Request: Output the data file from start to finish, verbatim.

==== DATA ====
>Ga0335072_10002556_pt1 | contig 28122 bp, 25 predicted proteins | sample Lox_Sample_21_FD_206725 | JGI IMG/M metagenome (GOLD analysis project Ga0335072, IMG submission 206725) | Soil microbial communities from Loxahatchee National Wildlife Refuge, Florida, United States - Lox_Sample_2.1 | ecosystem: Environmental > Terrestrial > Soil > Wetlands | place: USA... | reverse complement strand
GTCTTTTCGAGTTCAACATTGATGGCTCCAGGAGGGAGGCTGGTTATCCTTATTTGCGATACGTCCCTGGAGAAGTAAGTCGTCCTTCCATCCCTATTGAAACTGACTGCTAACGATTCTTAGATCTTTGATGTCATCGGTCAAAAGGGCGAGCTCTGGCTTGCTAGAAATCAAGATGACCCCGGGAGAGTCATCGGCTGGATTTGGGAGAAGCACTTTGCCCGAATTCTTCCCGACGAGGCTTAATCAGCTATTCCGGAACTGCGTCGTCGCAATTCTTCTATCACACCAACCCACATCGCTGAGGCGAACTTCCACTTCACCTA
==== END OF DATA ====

>Ga0335072_10002556_pt1 | contig 28122 bp, 25 predicted proteins | sample Lox_Sample_21_FD_206725 | JGI IMG/M metagenome (GOLD analysis project Ga0335072, IMG submission 206725) | Soil microbial communities from Loxahatchee National Wildlife Refuge, Florida, United States - Lox_Sample_2.1 | ecosystem: Environmental > Terrestrial > Soil > Wetlands | place: USA... | reverse complement strand
GTCTTTTCGAGTTCAACATTGATGGCTCCAGGAGGGAGGCTGGTTATCCTTATTTGCGATACGTCCCTGGAGAAGTAAGTCGTCCTTCCATCCCTATTGAAACTGACTGCTAACGATTCTTAGATCTTTGATGTCATCGGTCAAAAGGGCGAGCTCTGGCTTGCTAGAAATCAAGATGACCCCGGGAGAGTCATCGGCTGGATTTGGGAGAAGCACTTTGCCCGAATTCTTCCCGACGAGGCTTAATCAGCTATTCCGGAACTGCGTCGTCGCAATTCTTCTATCACACCAACCCACATCGCTGAGGCGAACTTCCACTTCACCTA